TAMiR - Targeting antimicrobial resistance by inhibition of bacterial stress responses - Department of Clinical and Molecular Medicine
Research Topics and Publications
Research Topics and Publications
Our lead peptide, the APIM-peptide, targets DNA sliding clamps. DNA sliding clamps are functionally and structurally conserved in all three domains of life. The bacterial DNA sliding clamp, the β-clamp, is essential for DNA replication and translesion synthesis (TLS). The APIM-peptide binds to the β-clamp and blocks protein interactions important for the execution of these processes. The APIM-peptide efficiently reduces the growth of both gram positive and gram negative bacterial strains as well as biofilm forming and multidrug-resistant bacteria.
We have demonstrated in vivo effects in an MRSA skin infection model and an MRSE bone graft infection model where the APIM-peptide was applied as a gel or in cement, respectively. Importantly, bacteria are killed at doses that are not toxic to human cells, supporting it´s potential for clinical development as an antibiotic. Additionally, the APIM-peptide strongly inhibits mutagenesis, and these anti-mutagenic properties of the APIM-peptide could be important to inhibit the development of antimicrobial resistance when combined with other antibiotics.
We are currently focusing on optimizing the APIM-peptide for increased affinity to the β-clamp, elucidating its mode of action in bacterial stress responses and on selecting a clinical indication for further development of the APIM-peptide as a new “antibiotics”.
- Nucleoside ANalogues Are Potent Inducers of Pol V-mediated Mutagenesis, Biomolecules, June 2021.
- Novel Peptides Targeting the β-Clamp Rapidly Kill Planktonic and Biofilm Staphylococcus epidermidis Both in vitro and in vivo, Frontiers in Microbiology, 17 March 2021
- Peptides containing the PCNA interacting motif APIM bind to the beta-clamp and inhibit bacterial growth and mutagenesis, Nucleic Acids Research, 04 June 2020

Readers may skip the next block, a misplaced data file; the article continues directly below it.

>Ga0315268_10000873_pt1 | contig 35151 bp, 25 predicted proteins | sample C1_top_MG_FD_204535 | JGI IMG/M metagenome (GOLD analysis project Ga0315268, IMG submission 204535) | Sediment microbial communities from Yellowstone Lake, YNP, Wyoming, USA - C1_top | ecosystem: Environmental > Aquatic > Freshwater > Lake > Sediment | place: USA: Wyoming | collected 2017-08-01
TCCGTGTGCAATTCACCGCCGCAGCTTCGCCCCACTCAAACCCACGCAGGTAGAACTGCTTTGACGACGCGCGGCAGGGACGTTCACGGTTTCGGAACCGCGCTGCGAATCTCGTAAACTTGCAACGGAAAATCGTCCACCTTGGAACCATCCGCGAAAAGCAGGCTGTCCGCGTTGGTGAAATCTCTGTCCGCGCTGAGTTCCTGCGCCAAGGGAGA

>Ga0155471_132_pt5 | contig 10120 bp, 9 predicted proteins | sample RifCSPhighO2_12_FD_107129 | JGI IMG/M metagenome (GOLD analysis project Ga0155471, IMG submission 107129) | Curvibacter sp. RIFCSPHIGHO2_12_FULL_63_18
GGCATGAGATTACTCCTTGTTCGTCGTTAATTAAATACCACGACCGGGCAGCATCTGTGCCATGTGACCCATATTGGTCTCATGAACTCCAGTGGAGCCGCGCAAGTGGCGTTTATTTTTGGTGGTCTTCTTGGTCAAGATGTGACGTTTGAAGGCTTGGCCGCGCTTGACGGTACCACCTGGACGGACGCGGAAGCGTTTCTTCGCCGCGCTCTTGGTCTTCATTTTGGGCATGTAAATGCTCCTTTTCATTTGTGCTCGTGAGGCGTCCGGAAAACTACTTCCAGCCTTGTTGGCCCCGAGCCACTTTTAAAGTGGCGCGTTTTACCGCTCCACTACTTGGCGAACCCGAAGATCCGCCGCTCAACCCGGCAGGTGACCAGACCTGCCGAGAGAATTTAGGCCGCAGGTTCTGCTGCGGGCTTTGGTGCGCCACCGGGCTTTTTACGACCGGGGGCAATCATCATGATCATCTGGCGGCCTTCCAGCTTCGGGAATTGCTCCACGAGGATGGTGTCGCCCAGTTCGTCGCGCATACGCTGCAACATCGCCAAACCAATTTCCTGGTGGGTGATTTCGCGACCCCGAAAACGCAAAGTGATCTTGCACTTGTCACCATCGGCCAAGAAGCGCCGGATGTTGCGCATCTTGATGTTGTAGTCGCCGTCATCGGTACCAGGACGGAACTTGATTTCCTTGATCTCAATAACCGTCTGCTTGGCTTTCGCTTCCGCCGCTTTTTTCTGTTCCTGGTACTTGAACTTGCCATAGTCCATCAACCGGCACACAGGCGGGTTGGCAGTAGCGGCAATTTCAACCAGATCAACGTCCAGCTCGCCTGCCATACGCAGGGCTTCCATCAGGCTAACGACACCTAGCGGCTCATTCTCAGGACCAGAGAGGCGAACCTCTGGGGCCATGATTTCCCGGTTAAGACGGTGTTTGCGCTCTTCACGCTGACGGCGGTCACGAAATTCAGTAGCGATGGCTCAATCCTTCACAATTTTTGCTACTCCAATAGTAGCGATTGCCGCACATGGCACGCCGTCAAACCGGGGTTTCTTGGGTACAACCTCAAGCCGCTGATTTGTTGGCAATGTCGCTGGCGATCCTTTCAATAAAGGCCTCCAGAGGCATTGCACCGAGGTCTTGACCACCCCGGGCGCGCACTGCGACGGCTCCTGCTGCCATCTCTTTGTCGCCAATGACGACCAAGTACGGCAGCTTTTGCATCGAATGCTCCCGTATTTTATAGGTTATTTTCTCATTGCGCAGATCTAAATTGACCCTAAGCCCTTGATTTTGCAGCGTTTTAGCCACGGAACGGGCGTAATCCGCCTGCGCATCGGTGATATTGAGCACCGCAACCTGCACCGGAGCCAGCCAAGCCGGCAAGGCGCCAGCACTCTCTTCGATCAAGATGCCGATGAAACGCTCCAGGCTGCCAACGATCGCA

The project on the APIM-peptide is led by Professor Marit Otterlei
The toxin-antitoxin (TA) systems are widely distributed in bacteria and consist of small genetic elements; a stable toxin and its unstable neutralizing conjugate antitoxin. During stressful conditions, the antitoxin is degraded, leaving free active toxin. Toxins can interfere with essential cellular processes such as DNA replication, translation and cell wall synthesis, and enable bacteria to survive stress by inducing bacterial persistence, biofilm formation and antibiotic tolerance.
However, overexpression of toxins can be lethal to the bacterial cell, and this property can be exploited for antimicrobial purposes. We are currently studying the mode of action and antimicrobial effects of peptides derived from type I TA systems, which interact with the inner membrane and have the potential for development into antimicrobial therapeutics.
The TA-peptides project is led by Professor Magnar Bjørås
We are screening for small molecule peptide mimickers that have high affinity for the β-clamp/peptide complex in an in silico virtual screen using a crystallized β-clamp protein and about 5 million commercially available compounds and drug-like molecules.
The most potent candidates will be further studied for potential use as antibiotics.
- Norske forskere med nytt antibiotika-funn, NRK Vestland, 21.02.2019
- NRK Radio, Ekko samfunnspodden, 26.03.2019
- Norske forskere med oppsiktsvekkende oppdagelse – kan ha funnet ny type antibiotika, NRK Trøndelag 24.06.2020
- NRK Radio Ukeslutt, 27.06.2020
AMR-bridge is a consortium for the four AMR-projects in Norway founded by Trond Mohn Foundation. AMR-bridge arrange an annual meeting in order to increase the awareness of the AMR-problem, underline the importance of research and promote research collaboration. The TAMiR project hosted the AMR-bridge annual meeting 2020 addressing "The need for new antibiotics" at Jægtvolden October 13th-14th.